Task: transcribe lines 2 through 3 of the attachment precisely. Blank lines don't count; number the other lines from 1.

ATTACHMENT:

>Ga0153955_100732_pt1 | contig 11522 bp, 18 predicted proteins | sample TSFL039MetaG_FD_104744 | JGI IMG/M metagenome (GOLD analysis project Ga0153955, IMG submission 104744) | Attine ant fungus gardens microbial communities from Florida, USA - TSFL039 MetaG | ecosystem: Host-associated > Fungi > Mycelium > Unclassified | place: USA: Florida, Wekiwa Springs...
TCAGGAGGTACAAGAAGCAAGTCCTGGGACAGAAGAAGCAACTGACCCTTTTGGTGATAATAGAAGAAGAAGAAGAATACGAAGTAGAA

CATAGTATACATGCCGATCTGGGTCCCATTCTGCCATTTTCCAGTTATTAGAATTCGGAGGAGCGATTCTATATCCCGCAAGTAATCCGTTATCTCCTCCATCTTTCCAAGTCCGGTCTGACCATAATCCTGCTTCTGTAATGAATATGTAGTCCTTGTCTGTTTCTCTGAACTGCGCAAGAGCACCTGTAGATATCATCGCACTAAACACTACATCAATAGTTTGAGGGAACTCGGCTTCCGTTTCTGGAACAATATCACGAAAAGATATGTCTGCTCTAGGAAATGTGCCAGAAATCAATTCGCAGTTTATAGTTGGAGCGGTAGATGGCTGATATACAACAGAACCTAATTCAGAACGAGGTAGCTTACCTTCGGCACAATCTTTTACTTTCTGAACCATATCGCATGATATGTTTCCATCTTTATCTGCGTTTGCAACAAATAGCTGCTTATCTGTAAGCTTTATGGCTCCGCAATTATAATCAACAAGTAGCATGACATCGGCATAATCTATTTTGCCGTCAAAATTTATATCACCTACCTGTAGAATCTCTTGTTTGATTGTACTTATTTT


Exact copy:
TCAGGAGGTACAAGAAGCAAGTCCTGGGACAGAAGAAGCAACTGACCCTTTTGGTGATAATAGAAGAAGAAGAAGAATACGAAGTAGAA

CATAGTATACATGCCGATCTGGGTCCCATTCTGCCATTTTCCAGTTATTAGAATTCGGAGGAGCGATTCTATATCCCGCAAGTAATCCGTTATCTCCTCCATCTTTCCAAGTCCGGTCTGACCATAATCCTGCTTCTGTAATGAATATGTAGTCCTTGTCTGTTTCTCTGAACTGCGCAAGAGCACCTGTAGATATCATCGCACTAAACACTACATCAATAGTTTGAGGGAACTCGGCTTCCGTTTCTGGAACAATATCACGAAAAGATATGTCTGCTCTAGGAAATGTGCCAGAAATCAATTCGCAGTTTATAGTTGGAGCGGTAGATGGCTGATATACAACAGAACCTAATTCAGAACGAGGTAGCTTACCTTCGGCACAATCTTTTACTTTCTGAACCATATCGCATGATATGTTTCCATCTTTATCTGCGTTTGCAACAAATAGCTGCTTATCTGTAAGCTTTATGGCTCCGCAATTATAATCAACAAGTAGCATGACATCGGCATAATCTATTTTGCCGTCAAAATTTATATCACCTACCTGTAGAATCTCTTGTTTGATTGTACTTATTTT